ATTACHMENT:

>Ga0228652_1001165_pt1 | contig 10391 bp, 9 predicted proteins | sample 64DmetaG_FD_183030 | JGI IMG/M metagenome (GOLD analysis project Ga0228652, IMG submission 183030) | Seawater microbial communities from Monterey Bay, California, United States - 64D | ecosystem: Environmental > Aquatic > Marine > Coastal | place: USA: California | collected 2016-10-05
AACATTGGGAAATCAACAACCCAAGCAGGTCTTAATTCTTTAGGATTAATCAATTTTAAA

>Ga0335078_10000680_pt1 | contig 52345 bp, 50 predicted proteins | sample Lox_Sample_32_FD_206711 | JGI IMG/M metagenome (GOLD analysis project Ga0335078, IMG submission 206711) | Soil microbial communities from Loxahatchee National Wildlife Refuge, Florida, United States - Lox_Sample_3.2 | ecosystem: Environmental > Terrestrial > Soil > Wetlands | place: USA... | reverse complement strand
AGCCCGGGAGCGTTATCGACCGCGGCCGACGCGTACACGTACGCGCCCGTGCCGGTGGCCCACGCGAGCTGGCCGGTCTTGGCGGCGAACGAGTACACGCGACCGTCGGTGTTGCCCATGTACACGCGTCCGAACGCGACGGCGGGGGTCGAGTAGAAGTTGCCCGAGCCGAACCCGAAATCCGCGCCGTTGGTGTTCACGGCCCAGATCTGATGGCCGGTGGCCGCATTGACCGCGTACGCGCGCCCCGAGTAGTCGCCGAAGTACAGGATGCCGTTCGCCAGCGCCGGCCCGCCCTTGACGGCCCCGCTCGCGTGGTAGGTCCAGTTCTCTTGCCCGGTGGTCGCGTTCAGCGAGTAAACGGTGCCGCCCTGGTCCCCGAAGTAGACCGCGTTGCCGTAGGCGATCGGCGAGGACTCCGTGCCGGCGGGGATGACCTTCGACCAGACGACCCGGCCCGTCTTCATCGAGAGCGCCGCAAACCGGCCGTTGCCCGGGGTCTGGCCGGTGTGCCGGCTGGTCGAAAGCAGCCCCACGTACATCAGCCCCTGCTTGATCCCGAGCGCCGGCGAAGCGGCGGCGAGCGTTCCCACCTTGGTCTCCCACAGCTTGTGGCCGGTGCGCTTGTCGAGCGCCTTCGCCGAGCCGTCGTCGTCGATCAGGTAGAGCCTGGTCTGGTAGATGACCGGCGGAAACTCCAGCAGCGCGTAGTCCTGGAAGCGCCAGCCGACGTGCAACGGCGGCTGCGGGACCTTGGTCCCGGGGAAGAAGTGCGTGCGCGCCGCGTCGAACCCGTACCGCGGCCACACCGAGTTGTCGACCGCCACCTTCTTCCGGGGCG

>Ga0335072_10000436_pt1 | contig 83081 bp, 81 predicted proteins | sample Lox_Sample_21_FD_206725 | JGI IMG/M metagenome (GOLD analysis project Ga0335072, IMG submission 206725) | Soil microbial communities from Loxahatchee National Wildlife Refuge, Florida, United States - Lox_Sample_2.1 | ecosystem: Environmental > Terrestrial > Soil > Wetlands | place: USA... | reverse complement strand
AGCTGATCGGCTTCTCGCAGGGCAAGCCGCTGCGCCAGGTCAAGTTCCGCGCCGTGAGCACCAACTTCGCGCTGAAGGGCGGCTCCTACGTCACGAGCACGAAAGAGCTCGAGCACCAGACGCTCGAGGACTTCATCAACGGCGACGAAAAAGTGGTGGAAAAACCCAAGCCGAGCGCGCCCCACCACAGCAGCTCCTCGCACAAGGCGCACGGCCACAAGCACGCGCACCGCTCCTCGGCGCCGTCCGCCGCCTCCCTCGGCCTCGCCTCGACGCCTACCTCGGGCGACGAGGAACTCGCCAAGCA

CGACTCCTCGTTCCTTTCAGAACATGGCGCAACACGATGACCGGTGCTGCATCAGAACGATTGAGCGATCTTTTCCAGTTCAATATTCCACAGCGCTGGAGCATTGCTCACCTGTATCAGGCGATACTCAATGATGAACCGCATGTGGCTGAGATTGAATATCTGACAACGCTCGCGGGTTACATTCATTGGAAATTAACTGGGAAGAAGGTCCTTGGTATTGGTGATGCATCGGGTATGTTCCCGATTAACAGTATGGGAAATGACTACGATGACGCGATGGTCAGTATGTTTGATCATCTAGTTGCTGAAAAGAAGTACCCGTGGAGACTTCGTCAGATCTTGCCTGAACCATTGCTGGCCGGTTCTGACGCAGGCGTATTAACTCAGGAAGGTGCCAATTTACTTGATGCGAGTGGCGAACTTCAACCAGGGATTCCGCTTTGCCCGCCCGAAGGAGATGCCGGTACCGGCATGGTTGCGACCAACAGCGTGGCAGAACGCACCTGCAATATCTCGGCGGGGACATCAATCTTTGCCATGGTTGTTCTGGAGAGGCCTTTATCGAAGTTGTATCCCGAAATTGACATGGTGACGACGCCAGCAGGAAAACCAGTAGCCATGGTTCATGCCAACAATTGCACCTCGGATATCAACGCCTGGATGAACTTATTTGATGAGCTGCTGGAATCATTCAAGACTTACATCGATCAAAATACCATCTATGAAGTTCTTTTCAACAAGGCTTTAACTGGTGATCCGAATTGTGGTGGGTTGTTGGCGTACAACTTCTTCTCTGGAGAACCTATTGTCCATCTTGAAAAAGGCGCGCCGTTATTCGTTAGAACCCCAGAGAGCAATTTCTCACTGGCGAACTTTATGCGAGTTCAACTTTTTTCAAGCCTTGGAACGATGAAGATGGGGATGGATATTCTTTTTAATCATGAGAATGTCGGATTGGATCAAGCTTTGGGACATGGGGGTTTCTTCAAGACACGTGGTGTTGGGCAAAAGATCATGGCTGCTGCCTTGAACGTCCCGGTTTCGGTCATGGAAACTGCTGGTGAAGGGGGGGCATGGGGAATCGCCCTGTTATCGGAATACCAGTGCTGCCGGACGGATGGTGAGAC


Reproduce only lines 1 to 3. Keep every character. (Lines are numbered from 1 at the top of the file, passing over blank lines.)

>Ga0228652_1001165_pt1 | contig 10391 bp, 9 predicted proteins | sample 64DmetaG_FD_183030 | JGI IMG/M metagenome (GOLD analysis project Ga0228652, IMG submission 183030) | Seawater microbial communities from Monterey Bay, California, United States - 64D | ecosystem: Environmental > Aquatic > Marine > Coastal | place: USA: California | collected 2016-10-05
AACATTGGGAAATCAACAACCCAAGCAGGTCTTAATTCTTTAGGATTAATCAATTTTAAA

>Ga0335078_10000680_pt1 | contig 52345 bp, 50 predicted proteins | sample Lox_Sample_32_FD_206711 | JGI IMG/M metagenome (GOLD analysis project Ga0335078, IMG submission 206711) | Soil microbial communities from Loxahatchee National Wildlife Refuge, Florida, United States - Lox_Sample_3.2 | ecosystem: Environmental > Terrestrial > Soil > Wetlands | place: USA... | reverse complement strand